Contributed by F. W. Viebrock
FERGUSON township was laid out on a petition of residents of Pike, Penn, and Jordan townships. The viewers or commissioners were John Irvin, David Ferguson and David Cathcart. Their report was confirmed February 7, 1839, and township named Ferguson, by the court, in honor of John Ferguson, an early settler and respected citizen.
Probably the first settlement within the present bounds of the township was made by Robert McKee, some time previous to 1819, on the farm now owned by W. H. Smith. Some time between 1806 and 1819, James Rea and James Hagarty (whose names have been mentioned in connection with the history of Knox township), with their families came to McKee's to a wood-chopping. In the evening they all returned home except Hagarty, who lingered behind talking to Robert McCracken. He did not return, and at early dawn Mr. Rea went back to see what had become of his neighbor. He found him a short distance below McKee's shanty in the woods, dead. The surroundings indicated that he had been murdered, but by whom was never clearly proven. McKee made but little improvement, and what became of him we cannot learn. John Henry lived on the same place a short time, but in 1836, John Miles, sr., came to the township, and purchased two hundred acres of land (which included the McKee property), from McCalls of Philadelphia, through their agent, Josiah Smith, of Clearfield, Pa. In 1838 he sold one-half of it to John S. Williams, upon which he now lives, and a short time before his death in 1857, he sold the balance to his son-in-law, William H. Smith, who still occupies it. John Ferguson, Thomas McCracken, John Hockenberry, William Wiley and John Campbell all came to the township, as near as we can learn, about the same time in 1823.
John Ferguson, for whom the township was named, was a son of John Ferguson, sr., who lived at the river where John B. Ferguson now lives, and a brother of David Ferguson mentioned elsewhere. He married Elizabeth Wiley, a sister of William Wiley, and located on the land now owned by his son, John C. Ferguson. Besides improving this land he built a saw-mill on the head waters of Little Clearfield Creek. He lived there several years and then rnoved to Lumber City, where he engaged in the grocery business. From there he moved to Lockport, near Lock Haven, Pa., where he died May 1, 1874, at the age of seventy-four, and his body was brought to his old home near Lumber City for burial, Four children survive: Mary Hannah, married Dr. J. M. Ross, and lives in Lumber City; Debbie, married Archibald G. Jameson, and moved to Kansas, where they are now living; Elizabeth married Lewis Hoover, son of Peter Hoover, of Pike township, and lives at Lock Haven, Pa.; John C., the only son, is a prominent citizen of his native township. He married Ann, daughter of William Price, of Pike township, and now lives at Kerrmoor, having rented the old farm. John Hockenberry lived on the farm now owned by David Read. Of his children Mrs. William Wise and Mrs. Archey Jordan, lived in Jordan township; Ann, lives near Curwensville; David and Marion moved to the West. William Wiley made the first improvement on lands now owned by John N. and Lewis B. Hill. He moved into Knox township, and made an improvement on land which is known as the John McMurry farm; and from there he moved to the State of Wisconsin, where he died several years ago.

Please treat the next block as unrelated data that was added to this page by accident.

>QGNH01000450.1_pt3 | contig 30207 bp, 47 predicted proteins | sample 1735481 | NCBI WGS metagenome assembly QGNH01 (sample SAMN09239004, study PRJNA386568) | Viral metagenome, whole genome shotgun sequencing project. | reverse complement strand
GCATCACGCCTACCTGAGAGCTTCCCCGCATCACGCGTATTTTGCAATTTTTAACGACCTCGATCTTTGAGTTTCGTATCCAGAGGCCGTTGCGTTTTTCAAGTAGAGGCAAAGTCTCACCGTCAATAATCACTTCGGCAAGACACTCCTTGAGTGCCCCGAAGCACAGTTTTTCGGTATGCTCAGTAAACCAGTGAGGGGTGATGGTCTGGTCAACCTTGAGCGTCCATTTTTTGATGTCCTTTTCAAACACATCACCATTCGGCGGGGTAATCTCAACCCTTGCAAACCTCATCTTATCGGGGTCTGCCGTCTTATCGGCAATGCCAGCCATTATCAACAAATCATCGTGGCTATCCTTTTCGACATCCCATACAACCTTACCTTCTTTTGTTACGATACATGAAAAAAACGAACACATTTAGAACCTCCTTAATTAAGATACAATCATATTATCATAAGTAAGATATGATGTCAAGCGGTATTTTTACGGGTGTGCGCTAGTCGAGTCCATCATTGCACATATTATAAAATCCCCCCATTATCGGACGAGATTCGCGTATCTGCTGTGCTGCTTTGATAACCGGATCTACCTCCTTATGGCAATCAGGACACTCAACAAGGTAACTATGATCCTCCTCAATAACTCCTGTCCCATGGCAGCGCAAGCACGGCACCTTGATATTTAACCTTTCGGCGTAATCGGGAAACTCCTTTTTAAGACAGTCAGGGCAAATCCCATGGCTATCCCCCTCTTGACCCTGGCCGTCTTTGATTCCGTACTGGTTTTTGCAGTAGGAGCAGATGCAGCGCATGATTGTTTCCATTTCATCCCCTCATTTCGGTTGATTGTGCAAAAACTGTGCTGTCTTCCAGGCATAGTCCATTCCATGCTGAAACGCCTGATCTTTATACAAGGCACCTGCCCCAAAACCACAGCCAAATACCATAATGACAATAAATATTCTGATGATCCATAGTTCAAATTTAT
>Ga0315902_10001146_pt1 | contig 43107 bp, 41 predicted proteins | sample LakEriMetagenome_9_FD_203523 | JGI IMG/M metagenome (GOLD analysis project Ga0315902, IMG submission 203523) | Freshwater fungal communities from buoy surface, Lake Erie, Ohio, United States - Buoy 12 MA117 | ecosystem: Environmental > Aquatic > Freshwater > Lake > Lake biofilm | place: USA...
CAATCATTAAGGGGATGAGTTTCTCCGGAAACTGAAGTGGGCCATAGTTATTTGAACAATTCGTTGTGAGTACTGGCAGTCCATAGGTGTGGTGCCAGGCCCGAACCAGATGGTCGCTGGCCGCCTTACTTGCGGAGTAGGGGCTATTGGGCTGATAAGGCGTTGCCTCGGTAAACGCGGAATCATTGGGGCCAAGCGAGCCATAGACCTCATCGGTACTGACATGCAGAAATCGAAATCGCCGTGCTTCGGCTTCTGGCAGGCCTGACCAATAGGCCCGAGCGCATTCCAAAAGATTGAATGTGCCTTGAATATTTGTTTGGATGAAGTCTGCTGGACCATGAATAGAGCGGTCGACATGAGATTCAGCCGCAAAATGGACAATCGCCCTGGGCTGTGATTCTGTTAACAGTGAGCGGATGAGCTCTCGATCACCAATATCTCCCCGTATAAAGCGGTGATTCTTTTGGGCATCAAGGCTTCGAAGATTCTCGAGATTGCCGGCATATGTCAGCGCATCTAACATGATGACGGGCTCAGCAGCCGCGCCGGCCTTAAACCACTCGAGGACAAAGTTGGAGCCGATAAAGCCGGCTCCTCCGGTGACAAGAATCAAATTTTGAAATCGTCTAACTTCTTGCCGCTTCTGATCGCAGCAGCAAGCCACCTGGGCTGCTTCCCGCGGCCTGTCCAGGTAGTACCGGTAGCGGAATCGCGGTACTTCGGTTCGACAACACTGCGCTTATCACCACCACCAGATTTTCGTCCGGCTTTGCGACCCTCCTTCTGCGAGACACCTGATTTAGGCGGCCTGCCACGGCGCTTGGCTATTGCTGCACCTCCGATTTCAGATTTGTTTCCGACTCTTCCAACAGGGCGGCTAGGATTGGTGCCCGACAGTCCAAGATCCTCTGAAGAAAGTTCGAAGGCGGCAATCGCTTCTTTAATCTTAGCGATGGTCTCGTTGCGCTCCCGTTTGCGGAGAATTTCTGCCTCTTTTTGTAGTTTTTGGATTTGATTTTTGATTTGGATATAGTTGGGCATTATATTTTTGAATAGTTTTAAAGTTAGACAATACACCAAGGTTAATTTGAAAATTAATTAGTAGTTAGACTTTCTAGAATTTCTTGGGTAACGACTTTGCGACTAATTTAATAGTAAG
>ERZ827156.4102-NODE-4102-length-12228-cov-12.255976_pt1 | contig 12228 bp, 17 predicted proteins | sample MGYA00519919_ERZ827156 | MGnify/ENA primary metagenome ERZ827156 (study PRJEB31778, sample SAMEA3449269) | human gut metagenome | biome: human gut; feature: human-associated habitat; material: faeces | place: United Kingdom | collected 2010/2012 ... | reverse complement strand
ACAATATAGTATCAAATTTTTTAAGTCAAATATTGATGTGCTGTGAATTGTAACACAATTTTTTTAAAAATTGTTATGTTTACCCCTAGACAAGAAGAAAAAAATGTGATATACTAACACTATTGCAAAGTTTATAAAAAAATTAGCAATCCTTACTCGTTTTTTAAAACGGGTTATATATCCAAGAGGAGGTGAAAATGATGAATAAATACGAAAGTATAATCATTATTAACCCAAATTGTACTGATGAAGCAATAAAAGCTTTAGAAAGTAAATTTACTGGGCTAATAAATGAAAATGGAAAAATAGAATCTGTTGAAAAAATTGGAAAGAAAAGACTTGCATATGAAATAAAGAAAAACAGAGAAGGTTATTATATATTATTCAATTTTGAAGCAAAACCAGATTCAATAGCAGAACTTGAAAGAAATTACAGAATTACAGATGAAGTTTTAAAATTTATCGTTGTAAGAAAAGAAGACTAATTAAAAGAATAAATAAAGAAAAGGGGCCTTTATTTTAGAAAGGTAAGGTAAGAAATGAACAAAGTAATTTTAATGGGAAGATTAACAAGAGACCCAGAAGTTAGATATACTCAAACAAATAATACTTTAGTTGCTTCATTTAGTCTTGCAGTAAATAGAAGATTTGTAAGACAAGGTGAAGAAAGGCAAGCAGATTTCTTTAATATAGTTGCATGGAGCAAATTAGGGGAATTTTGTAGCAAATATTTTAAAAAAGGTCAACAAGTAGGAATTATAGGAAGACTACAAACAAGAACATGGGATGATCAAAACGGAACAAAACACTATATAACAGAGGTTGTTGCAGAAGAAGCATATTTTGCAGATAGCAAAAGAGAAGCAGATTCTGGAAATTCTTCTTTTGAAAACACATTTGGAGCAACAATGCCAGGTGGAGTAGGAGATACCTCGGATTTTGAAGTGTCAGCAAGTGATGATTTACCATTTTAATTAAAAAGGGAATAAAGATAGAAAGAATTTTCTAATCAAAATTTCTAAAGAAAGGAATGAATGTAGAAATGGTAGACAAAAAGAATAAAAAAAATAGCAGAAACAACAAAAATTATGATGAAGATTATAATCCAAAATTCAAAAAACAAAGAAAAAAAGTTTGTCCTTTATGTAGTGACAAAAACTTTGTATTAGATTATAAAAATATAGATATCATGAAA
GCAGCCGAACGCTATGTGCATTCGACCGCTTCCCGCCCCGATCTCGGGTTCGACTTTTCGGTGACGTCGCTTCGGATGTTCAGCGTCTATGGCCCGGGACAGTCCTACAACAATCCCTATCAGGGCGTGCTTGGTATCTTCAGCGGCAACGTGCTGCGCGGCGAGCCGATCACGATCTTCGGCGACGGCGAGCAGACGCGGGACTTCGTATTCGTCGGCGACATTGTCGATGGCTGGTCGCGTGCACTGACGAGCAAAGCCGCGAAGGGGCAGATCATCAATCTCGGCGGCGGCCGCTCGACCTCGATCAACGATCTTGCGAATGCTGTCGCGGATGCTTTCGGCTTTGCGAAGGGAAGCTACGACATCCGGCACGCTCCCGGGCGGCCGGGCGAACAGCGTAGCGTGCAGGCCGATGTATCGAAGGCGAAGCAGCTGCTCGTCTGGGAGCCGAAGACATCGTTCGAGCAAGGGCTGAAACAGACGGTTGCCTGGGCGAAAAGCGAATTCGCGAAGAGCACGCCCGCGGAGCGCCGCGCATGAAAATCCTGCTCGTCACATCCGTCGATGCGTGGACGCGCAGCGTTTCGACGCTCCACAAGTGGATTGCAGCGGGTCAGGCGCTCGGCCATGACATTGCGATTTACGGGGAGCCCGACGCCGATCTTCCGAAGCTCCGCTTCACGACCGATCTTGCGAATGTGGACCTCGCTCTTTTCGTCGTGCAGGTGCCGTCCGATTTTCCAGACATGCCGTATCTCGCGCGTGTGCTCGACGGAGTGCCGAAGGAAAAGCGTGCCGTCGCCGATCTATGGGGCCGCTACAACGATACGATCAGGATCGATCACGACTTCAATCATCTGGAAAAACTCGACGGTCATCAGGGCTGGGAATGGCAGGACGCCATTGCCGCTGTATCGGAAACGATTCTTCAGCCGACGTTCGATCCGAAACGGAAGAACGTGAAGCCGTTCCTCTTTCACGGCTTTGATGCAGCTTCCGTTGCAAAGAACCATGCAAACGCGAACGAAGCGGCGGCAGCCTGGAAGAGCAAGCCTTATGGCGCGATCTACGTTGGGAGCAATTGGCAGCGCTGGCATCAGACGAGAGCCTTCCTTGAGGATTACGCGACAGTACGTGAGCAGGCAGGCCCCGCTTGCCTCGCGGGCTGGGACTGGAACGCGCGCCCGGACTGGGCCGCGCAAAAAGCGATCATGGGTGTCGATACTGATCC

Thomas McCracken married Rebecca Bell, daughter of Arthur Bell, of Pike township, and lived for a few years where William Price now lives in Pike township. He purchased the land embraced in what is now owned by Alfred, Philip and William McCracken, He lived there until his death, in 1847. They were blessed with a family of ten children: Mary married Gainer Passmore of Pike township; both are dead. James married Mrs. Christiana Barton, and purchased a house in Knox township, which he occupied until his death; his widow and four children survive him. Greenwood married Elizabeth, daughter of John High, sr. and lived on part of the old place, until a short time before his death he moved into Knox township; his widow lives with her son Alfred, who now owns his fathers farm. Arthur died young. W. Grier was never married, but lives alone on his farm, part of which belonged to his father. Nancy was married to Daniel Siford, but is not now living. Sarah died in infancy. David S. married Susanna, daughter of Jacob Shaffer, of Brady township; he is now a widower and lives near the old homestead. Philip married Mary Jane Raney, and lives on his father's farm. Elizabeth married John McDivitt, and lives near Lumber City.
John Campbell came here from Tuscarora Valley, Juniata county, where he was born about 1797, and is the only one of the first settlers now living. He is living now on the mountain road between Janesville and Tyrone. His first wife was a Miss Briggs, of Juniata county. Eight children were the result of this union: Sheba, the eldest daughter, married a Mr. Alleman, and moved to Virginia, where she died, leaving a son who is now dead, and one daughter, Kate, who is married to Silas Reese, and lives at Philipsburg. Rachael married a Mr. Hope, who is dead; she is now living in Juniata county. Lavina married Nelson Young, and lives in Greenwood township, not far from her former home. Lemuel was never married; he lives at Bower, Pa. Elizabeth died young. John married Susanna McCracken, daughter of Greenwood McCracken, deceased; he went to the war, became a member of company K, Eighty-fourth Regiment, was taken prisoner at Andersonville in 1864, and died there. Jane, a single daughter, lives with her sister, Mrs. Hope; when she was five years old she wandered away from her father's home in the wilderness of Ferguson township, and the whole neighborhood turned out and formed lines of search which lasted several days. She was finally found at the house of Mr. Bell, who had rescued her just as she was wading into the river. Malinda, the youngest, lives in California. The children of his second wife are Mrs John Solly, of Ferguson township, and Elizabeth, wife of Enoch McMasters, of Chest township.